Trump steps up fight over Russia probe, backs release of secret memo

By Reuters/Doina Chiacu, Steve Holland   February 3, 2018 | 07:57 am GMT+7
Trump steps up fight over Russia probe, backs release of secret memo
U.S. President Donald Trump addresses the Republican National Committee's winter meeting at the Washington Hilton in Washington, U.S., February 1, 2018. Photo by Reuters/Yuri Gripas.

The document alleges bias against Trump at the FBI and Justice Department in the federal investigation into potential collusion between Trump's 2016 presidential campaign and Russia.

President Donald Trump and his Republican allies on Friday escalated a campaign against U.S. law enforcement agencies over their probe into Russia by making public a classified memo that the FBI had sought to keep under wraps.

The document, drawn up by congressional Republicans, alleges bias against Trump at the FBI and Justice Department in the federal investigation into potential collusion between Trump's 2016 presidential campaign and Russia and whether the president has sought to obstruct the probe.

Ignoring a plea from the Federal Bureau of Investigation, Trump approved the release of the memo, deepening an extraordinary breach between the president and senior law enforcement officials over a probe that has dogged him during his first year in office.

Trump declassified the four-page memo, telling reporters its contents told a "disgraceful" story of bias against him. Republicans on the House of Representatives Intelligence Committee wrote the memo and released it to the public.

The document has become a flashpoint in a battle between Republicans and Democrats over Special Counsel Robert Mueller's criminal probe into the Russia matter launched in May 2017 that grew out of an earlier FBI investigation.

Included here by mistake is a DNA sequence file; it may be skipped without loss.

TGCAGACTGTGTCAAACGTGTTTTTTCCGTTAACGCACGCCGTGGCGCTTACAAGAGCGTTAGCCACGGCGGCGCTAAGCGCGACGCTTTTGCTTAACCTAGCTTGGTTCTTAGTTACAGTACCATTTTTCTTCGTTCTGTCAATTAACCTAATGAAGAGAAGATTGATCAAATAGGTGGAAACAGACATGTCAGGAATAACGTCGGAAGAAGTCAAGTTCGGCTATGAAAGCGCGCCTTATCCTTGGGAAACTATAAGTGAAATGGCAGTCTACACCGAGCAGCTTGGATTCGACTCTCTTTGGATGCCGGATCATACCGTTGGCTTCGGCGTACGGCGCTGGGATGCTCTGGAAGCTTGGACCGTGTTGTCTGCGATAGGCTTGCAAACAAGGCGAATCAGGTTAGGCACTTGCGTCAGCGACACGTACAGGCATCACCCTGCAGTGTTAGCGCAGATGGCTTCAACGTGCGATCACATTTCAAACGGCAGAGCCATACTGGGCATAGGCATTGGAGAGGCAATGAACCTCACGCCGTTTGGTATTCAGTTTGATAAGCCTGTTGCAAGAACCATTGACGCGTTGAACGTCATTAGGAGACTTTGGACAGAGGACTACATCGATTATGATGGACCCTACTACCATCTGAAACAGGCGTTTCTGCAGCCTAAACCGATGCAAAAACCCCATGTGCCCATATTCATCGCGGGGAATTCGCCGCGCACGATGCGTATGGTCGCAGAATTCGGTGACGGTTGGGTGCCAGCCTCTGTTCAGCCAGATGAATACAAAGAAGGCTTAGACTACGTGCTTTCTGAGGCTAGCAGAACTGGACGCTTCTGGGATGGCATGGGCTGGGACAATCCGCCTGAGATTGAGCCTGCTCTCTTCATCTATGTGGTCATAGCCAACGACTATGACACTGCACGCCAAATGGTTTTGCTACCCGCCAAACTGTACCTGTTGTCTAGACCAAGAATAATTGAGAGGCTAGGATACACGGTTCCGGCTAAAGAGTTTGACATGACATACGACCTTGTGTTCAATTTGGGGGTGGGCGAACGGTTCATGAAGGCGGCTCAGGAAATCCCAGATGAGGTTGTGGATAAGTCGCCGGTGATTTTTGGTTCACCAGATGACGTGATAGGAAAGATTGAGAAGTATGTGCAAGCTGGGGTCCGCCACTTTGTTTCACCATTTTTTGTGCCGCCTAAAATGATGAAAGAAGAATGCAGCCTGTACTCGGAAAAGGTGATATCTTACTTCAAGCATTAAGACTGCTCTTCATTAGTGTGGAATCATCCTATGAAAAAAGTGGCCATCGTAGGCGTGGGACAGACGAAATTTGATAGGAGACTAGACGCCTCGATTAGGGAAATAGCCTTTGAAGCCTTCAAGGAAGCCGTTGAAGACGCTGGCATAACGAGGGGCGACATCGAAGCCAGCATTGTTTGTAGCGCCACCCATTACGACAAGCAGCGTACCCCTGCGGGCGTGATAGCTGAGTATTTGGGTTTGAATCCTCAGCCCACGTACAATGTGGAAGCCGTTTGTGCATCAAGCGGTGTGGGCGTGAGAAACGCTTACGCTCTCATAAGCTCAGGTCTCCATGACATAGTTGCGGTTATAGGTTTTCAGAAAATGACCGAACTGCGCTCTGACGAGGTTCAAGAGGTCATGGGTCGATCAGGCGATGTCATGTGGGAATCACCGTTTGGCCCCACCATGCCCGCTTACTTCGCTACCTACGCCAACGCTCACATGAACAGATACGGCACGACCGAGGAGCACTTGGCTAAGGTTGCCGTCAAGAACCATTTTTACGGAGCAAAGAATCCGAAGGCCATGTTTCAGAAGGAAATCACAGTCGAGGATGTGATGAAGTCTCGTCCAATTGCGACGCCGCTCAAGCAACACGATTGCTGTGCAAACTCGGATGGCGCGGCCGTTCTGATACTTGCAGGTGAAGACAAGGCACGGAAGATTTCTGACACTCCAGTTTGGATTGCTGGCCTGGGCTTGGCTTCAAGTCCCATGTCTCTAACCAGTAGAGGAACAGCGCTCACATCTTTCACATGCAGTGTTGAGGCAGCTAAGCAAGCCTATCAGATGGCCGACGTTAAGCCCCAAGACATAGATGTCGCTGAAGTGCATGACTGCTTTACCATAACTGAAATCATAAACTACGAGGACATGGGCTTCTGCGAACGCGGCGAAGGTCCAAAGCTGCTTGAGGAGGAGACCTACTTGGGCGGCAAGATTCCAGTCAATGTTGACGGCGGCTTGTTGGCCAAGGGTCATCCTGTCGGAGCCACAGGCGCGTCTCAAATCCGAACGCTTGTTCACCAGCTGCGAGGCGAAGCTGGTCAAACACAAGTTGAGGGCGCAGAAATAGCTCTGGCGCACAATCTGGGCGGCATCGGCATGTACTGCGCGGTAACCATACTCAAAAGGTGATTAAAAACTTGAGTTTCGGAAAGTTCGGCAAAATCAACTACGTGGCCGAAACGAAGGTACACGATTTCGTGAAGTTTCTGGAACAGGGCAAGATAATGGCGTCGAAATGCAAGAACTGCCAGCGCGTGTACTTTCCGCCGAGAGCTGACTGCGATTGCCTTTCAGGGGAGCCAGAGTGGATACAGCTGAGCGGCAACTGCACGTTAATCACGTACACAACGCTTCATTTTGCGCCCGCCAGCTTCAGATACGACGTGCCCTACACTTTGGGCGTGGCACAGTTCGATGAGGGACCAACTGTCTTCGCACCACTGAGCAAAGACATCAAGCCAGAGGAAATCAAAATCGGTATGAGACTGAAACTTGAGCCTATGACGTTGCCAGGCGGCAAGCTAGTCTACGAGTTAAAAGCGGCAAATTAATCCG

Democrats say the memo uses cherry-picked classified information, and they believe Trump's allies might use it to give him a reason to fire U.S. Deputy Attorney General Rod Rosenstein, who oversees Mueller, or even Mueller himself.

Asked on Friday by reporters if he had confidence in Rosenstein or whether he would fire him, Trump replied, "You figure that one out." Dismissing Rosenstein would likely ignite a political firestorm for the president, much as his firing of FBI chief James Comey did last year.

"A lot of people should be ashamed," Trump said of the allegations made in the document.

Trump has called Mueller's investigation a "witch hunt," denying any collusion with Russia or obstruction of justice. Moscow has denied any election meddling.

Writing on Twitter on Friday, Trump accused top U.S. law enforcement officers, some of whom he appointed himself, of politicizing investigations.

It was his latest attack on top justice officials. Trump fired Comey last May as the FBI pursued the Russia probe, leading to Mueller's appointment by Rosenstein. Comey later told a congressional hearing he believed his removal was an effort by Trump to undermine the Russia probe.

Senator John McCain strongly criticized his fellow Republicans and Trump for attacking the FBI and the Justice Department over Russia.

"If we continue to undermine our own rule of law, we are doing Putin's job for him," McCain said in a statement, referring to Russian President Vladimir Putin.

Memo details